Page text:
The impetus for this post came from a conversation that started here. Since the blog administrator won’t publish my response, I wanted to raise the issue in a more general setting. (Personal attacks on the author of that post will not be tolerated in this thread. Anything that encroaches on an ad hominem–or is overtly condescending– will be deleted.)
As religious people we are interested in religious things. This interest, for the most part, extends beyond our own tradition and into larger issues of world wide religiosity. Comparing our tradition with other traditions is a natural part of this interest and interaction. The larger issue underlying this post is how to do “responsible” comparison. As a way of getting into that conversation I want to offer a critique of the kind of comparative studies we (meaning members at large and not necessarily those doing academic work, although the latter sometimes do it as well) all too often engage in.
Sometimes, comparative work is talked about in terms of the 3 M’s: Motive, Material, and Method. What I want to elaborate on here can effectively be termed “an awareness of motive”. The larger implication is that a lack of reflection on one’s motive can often lead to absurd comparative conclusions.
The dominant motive in LDS comparative discourse is what I would call “inverse Orientalism”. Orientalism, as made famous by Said, is the construction of a fictional (and convenient) “other” used to (re)affirm power relations. In Said’s context, the Western academy (and other inter-related institutions) constructed a notion of the Orient that was everything the West was not. This construct served to bolster perceptions of the Orient as “traditional” rather than “modern”, “emotional” rather than “rational”, and served to justify Western superiority (but also inferiority, in the sense that Western intellectuals often drew on these perceptions as powerful critiques of the ills of Western life–Thoreau, for instance, saw Asia as a place less burdened by modern “conveniences”). Inverse Orientalism is the creation of a fictional other made in one’s own image. Here, rather than an other that is everything we are not, the other is much of what we already are. The attempt to reaffirm a power relation, however, remains the same. So if Orientalism is the creation of “an other”, Inverse Orientalism if the creation of “another”. This notion of Inverse Orientalism is often expressed in the language of “parallels” or, as referred to in the link above, as “finding threads of truth and light in them which lend authenticity, plausibility, and genuineness [to our tradition]”.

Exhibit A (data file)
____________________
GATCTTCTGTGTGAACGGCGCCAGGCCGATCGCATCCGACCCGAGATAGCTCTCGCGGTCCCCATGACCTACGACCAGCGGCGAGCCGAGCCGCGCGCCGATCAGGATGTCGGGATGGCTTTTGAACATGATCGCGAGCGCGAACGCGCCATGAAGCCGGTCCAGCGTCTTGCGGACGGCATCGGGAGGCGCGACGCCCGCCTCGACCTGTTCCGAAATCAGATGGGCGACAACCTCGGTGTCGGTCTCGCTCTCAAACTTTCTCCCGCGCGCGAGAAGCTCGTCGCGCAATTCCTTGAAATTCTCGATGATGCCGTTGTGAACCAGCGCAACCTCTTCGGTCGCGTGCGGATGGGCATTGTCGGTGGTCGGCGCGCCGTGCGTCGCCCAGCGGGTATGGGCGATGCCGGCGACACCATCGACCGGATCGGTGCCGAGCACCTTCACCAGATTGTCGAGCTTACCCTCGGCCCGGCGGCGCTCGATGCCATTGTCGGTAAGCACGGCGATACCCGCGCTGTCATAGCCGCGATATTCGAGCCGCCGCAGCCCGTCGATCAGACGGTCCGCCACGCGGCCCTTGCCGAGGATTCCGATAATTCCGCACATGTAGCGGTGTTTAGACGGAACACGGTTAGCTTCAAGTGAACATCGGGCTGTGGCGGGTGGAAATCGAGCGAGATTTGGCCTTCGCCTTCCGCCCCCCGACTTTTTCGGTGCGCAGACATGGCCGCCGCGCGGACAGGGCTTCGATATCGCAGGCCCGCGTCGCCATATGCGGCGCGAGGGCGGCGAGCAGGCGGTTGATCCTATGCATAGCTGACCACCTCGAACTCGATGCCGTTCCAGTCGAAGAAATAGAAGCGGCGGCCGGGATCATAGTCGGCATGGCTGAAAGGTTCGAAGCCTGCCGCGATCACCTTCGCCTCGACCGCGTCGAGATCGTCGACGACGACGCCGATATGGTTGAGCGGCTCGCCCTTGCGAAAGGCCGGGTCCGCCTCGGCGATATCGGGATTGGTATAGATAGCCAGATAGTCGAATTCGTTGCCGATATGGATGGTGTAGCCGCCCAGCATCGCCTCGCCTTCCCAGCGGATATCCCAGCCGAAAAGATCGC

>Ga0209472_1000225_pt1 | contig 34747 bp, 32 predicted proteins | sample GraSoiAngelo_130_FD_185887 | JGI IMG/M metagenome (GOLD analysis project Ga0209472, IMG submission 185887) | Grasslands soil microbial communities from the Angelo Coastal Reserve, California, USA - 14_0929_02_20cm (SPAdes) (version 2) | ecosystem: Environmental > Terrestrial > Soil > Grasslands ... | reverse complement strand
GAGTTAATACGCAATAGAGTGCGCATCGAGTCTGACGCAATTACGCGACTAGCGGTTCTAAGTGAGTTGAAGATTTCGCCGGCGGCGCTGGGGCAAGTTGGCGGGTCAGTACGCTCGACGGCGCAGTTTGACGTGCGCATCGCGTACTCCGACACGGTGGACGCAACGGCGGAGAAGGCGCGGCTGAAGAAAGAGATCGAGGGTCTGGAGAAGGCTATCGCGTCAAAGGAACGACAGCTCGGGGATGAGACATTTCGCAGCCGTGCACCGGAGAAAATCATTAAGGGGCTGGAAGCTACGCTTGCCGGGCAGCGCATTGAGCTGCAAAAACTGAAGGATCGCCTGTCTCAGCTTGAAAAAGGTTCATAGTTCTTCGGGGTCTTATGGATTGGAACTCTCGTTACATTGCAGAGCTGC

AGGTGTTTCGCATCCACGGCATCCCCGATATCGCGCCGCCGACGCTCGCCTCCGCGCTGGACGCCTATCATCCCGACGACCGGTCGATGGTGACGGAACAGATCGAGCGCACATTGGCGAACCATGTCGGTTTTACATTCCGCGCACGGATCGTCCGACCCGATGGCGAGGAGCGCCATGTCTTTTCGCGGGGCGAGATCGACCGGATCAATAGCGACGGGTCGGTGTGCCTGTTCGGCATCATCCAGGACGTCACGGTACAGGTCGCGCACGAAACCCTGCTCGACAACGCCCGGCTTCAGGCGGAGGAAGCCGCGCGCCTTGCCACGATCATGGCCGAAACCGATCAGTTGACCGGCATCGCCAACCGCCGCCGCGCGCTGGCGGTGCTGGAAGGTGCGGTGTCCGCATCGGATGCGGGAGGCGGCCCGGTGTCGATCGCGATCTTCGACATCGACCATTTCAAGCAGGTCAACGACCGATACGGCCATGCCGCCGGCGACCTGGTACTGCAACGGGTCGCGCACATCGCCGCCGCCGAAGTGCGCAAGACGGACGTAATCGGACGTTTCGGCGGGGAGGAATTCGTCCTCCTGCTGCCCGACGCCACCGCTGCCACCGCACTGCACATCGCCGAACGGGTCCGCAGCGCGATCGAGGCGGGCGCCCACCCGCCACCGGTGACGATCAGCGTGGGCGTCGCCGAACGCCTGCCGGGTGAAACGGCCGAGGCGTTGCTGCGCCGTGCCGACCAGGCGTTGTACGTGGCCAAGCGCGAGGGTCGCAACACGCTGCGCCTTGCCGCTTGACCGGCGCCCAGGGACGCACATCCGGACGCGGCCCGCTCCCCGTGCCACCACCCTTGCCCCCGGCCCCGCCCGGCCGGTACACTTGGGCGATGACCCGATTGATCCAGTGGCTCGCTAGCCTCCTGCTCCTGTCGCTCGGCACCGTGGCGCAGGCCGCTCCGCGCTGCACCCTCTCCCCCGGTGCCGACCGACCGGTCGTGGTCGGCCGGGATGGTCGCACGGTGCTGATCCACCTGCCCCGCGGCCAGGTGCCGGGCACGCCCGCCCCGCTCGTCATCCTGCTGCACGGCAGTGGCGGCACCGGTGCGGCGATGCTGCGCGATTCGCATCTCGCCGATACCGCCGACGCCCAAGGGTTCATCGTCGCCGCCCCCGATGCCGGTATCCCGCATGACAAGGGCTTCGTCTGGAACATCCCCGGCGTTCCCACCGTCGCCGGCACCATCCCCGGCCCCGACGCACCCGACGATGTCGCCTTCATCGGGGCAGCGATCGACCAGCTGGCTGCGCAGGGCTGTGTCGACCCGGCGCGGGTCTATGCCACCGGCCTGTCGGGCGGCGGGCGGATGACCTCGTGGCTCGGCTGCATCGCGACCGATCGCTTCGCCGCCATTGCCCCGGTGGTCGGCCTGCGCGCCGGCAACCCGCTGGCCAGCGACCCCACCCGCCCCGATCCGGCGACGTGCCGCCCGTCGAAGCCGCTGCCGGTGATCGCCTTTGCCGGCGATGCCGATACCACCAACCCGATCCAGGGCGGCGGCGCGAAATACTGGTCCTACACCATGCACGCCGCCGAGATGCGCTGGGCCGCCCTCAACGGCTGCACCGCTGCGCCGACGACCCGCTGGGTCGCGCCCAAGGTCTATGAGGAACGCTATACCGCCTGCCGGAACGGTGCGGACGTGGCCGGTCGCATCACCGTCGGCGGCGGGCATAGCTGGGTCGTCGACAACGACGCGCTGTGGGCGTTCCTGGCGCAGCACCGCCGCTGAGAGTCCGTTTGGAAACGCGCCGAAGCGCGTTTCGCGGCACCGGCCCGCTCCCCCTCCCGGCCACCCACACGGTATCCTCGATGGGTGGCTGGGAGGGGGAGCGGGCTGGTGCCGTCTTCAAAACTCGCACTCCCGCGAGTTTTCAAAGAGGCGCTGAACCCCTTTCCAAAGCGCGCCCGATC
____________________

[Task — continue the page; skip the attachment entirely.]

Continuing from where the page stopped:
I do think, however, that we should understand the ramifications and limitations of this motive. In other words, there are several problems of leaving this motive unexamined. I want to refer to three here:
1) The comparative enterprise becomes a mere oddity. If the purpose of doing comparison with other religious traditions is to reaffirm what we already believe to be true, why engage in it other than as hobby?
2) It limits learning opportunities. The search for corroborative information by definition excludes anomalies–it eliminates anything that doesn’t fit into the narrative of the primary tradition. This selective editing, then, doesn’t require us to deal with the tougher (and often more fruitful) issues of difference in competing truth claims.
3) People take the fiction as reality. Interpreting another tradition purely in the terms of one’s own, creates an animal that those within the other tradition most likely will not themselves recognize, but those in the host tradition often take as an accurate representation.
I’m interested in hearing everyone’s thoughts, as well as identifying past discussions about “parallel-o-mania” that have occurred in the Bloggernacle.